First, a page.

Ring Video Doorbell review


A doorbell, surveillance camera and intercom in one

Ring Video Doorbell

The Ring Video Doorbell is, pretty much what its name suggests. It’s a surveillance camera and internet connected doorbell all packed into one little unit. It can be used to record video of visitors who’ve pressed the button or have activated its motion detection, plus it can live stream video to your phone so no matter where you are in the world you can see who’s at the door, and you can talk back to them too.

The Ring itself arrives impressively well equipped for installation. As well as the unit itself you get screws, rawl plugs, a spirit level, a double ended screwdriver and even a masonry bit for drilling the mounting holes. None of it’s strictly necessary but it’s nice to see the extra effort.

Ring Video Doorbell video review

What’s more, the rest of the setup process is easy too. If you have an existing doorbell you simply swap out the button for the Ring and attach the two wires to provide power, assuming your existing system uses an 8-24V AC power supply. Otherwise you’ll need to install a doorbell transformer.

Alternatively, you can run a microUSB cable through the wall or just use the internal battery and remove the Ring every so once in a while to recharge it.

It’s held in place by plastic tabs and a couple of small screws on the underside. This is secure enough in terms of it getting accidentally knocked but it does mean the Ring is rather easy to steal. This had been exposed as a security risk but a firmware update means that nerdowells can no longer potentially access your WiFI via a stolen Ring.

What’s more Ring will replace any stolen units free of charge.

Before you go attaching the Ring to your wall you’ll want to set it up, which is done by following the instructions on the excellent app. Essentially it’s a typical procedure for these sorts of devices, where the Ring creates its own WiFi network when you press the orange button on its back and the app then connects to that network and allows you to add the details for your home WiFi.

Sign up to the Ring service with an email address and password and you’re pretty much ready to roll.

Once installed the unit looks very smart, with its metal bottom section and glossy plastic top. It is somewhat weatherproof but you’ll still want to install it somewhere reasonably sheltered to keep it looking its best, and reduce the risk of damage.

It has just a handful of external features. There’s the doorbell button itself, which is surrounded by a ring of lights that flash in various patterns during setup and when the button is pressed.

Above this is the camera’s lens and above that is an array of infra red LEDs for night vision.

The camera can record in up to 720p at 15fps, which is actually fairly modest by modern IP camera standards. Many alternatives offer 1080p at 30fps. But, it’s certainly sufficient for the closer range sort of surveillance the Ring will primarily be used for.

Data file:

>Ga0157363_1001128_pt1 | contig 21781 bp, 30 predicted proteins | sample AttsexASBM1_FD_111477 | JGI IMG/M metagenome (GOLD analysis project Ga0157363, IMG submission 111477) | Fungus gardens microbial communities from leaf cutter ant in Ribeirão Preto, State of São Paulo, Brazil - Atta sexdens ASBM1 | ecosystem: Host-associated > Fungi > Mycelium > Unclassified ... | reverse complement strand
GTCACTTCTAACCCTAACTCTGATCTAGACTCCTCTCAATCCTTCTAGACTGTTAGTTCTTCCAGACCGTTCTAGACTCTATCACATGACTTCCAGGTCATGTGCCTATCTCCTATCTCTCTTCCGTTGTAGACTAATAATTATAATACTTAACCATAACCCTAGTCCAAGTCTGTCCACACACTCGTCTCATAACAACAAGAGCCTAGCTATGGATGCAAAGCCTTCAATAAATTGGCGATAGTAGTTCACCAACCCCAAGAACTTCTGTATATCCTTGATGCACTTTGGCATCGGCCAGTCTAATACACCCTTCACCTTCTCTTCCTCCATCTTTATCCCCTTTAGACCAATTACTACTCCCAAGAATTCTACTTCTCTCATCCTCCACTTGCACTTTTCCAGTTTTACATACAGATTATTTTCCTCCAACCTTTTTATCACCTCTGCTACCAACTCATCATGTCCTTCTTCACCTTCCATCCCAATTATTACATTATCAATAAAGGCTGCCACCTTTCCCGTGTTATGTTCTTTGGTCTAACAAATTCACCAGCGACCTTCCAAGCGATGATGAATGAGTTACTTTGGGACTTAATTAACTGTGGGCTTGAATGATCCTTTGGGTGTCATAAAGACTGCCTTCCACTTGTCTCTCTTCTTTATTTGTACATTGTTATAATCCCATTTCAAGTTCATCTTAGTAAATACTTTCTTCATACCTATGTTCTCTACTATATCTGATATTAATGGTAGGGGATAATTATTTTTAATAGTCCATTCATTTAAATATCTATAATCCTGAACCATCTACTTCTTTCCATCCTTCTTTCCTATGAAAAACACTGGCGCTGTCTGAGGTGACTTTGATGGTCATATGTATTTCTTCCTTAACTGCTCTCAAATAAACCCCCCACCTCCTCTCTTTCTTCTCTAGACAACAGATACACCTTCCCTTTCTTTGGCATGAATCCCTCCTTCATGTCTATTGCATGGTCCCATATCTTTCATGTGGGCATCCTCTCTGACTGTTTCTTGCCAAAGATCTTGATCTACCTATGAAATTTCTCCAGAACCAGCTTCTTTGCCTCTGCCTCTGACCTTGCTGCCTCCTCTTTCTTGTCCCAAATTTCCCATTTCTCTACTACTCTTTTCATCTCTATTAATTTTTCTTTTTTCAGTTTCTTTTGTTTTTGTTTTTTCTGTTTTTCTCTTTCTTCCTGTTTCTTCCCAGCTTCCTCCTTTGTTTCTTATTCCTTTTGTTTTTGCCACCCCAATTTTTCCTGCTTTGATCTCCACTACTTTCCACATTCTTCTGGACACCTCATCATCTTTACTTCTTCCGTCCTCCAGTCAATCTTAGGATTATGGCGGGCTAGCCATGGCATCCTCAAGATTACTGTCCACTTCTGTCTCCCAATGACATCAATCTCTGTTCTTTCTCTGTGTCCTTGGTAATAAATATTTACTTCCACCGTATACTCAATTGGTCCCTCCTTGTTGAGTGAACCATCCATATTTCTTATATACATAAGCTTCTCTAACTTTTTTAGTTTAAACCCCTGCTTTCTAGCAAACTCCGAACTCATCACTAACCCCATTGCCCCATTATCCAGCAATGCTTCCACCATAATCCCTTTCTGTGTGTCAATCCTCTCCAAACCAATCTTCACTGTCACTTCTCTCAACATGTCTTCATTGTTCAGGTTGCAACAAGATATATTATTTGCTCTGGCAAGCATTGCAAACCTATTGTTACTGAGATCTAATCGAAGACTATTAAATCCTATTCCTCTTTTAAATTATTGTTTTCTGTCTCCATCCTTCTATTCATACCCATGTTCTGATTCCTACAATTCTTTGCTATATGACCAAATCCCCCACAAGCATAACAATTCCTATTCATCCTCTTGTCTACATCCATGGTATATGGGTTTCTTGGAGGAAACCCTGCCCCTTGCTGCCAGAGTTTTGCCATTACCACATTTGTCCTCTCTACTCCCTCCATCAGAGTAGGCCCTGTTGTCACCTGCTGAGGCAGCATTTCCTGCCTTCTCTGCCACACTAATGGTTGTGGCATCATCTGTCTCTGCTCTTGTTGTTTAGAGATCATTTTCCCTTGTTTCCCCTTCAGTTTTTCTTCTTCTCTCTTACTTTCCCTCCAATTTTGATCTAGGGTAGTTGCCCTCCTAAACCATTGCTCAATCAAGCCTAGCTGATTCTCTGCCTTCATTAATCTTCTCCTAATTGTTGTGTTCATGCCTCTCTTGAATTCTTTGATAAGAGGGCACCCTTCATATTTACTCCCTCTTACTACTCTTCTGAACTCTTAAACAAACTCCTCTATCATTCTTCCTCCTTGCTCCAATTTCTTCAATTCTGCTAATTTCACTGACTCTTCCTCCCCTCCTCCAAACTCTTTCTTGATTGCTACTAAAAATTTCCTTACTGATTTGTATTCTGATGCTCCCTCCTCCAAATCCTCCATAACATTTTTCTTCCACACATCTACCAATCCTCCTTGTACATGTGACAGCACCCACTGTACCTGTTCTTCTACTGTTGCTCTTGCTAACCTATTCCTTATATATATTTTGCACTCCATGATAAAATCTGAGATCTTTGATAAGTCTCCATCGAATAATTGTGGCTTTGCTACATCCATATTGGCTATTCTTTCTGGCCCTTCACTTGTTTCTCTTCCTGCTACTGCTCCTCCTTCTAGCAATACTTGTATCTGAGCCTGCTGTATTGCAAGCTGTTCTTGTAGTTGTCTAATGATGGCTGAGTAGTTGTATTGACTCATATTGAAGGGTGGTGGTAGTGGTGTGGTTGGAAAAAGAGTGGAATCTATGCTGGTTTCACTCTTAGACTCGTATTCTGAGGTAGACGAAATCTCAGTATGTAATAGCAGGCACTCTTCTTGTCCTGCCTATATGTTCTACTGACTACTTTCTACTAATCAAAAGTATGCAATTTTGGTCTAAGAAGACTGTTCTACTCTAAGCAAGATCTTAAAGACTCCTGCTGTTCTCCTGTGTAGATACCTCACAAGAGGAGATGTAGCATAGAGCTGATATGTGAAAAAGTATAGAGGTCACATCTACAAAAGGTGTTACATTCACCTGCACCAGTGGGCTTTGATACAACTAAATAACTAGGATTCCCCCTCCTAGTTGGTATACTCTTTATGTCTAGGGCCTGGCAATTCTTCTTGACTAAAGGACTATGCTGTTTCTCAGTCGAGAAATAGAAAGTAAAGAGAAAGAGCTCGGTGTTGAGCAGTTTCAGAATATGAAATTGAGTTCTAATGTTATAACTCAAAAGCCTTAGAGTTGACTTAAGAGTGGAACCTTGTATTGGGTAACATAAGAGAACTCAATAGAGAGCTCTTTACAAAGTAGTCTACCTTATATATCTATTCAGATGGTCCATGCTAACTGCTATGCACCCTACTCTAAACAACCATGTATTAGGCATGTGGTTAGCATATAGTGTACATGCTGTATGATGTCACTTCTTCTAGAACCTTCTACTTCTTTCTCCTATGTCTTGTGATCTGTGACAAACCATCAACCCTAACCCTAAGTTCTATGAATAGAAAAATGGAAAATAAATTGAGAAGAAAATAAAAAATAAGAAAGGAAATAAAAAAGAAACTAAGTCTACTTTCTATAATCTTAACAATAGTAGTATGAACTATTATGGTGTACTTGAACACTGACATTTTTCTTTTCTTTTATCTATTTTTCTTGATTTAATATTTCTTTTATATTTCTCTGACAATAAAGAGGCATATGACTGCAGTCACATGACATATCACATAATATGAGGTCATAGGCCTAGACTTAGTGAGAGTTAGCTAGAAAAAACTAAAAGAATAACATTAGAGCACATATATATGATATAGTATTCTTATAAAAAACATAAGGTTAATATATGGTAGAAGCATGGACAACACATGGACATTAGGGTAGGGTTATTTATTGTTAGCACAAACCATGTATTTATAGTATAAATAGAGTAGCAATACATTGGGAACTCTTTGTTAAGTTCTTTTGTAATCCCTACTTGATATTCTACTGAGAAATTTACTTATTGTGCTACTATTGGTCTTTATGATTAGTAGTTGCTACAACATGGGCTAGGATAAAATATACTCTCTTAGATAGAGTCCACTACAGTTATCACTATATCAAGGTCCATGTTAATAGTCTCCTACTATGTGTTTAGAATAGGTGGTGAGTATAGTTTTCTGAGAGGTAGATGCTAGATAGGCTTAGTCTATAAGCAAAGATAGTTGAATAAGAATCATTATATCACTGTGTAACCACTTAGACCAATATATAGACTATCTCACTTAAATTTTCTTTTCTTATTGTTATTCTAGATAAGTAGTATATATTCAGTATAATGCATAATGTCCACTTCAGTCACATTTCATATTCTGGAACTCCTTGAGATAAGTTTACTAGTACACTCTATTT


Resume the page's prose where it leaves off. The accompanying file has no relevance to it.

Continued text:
Meanwhile the lens is a fish-eye style with a huge 180 degree horizontal and 140 degree vertical field of view. The fish eye lens means you actually have even less overall resolution as the circular image is squashed in to fit the video resolution. So if resolution is a key concern, this may not be the security camera for you.

All of which brings us to what this camera can actually do. First and foremost is that when someone presses the doorbell you’ll be alerted on your phone, and you can then choose to answer the call and talk to the visitor while viewing them wherever in the world you might be. This makes it great for those that may be concerned about dodgy visitors or that travel a lot.

You can also set it to record a video clip when the bell is pressed or when the motion detection picks something up. The detection works well and you can setup various zones and ranges so that, for instance, you can tweak it so it ignores passing road traffic.

You can also add so called Chimes to your Ring setup. These are just bells that can be set off by the Ring via your WiFi. So if you have a large house or want to hear the door when out in the garage you can add one of those.

All told, it’s a really easy system that’s super quick to setup and that so far in my experience has worked flawlessly. I’ve only set it up to use the internal battery and in the couple of weeks I’ve been testing it I’ve only hard to charge it once, even while it’s been recording dozens of video clips a day.

As such, I’m pretty impressed with the overall experience. The video quality could be better but every other aspect of the experience works well and is easy to use.

However, there’s one fairly major problem. You only get one month free of the cloud service that is needed to record video, after which you’ll have to pay £2.50 a month. And there’s no way to simply record to a local device like a PC instead. You can still see real time video for visitors but without recording the Ring loses a huge amount of its usefulness.

Considering the Ring costs £159 up front I’d hope for six to twelve months before I had to start paying anything extra. Moreover, it would be nice to see Ring could offer some sort of basic free option, like Netgear does with its Arlo cameras.

Combined with the fact the footage is definitely a step down from the best IP cameras and it just takes the edge off an otherwise impressive device.

Overall it’s still a decent option if you simply want a super easy, one stop home security option, but depending on your priorities a dedicated IP camera might be a better choice.

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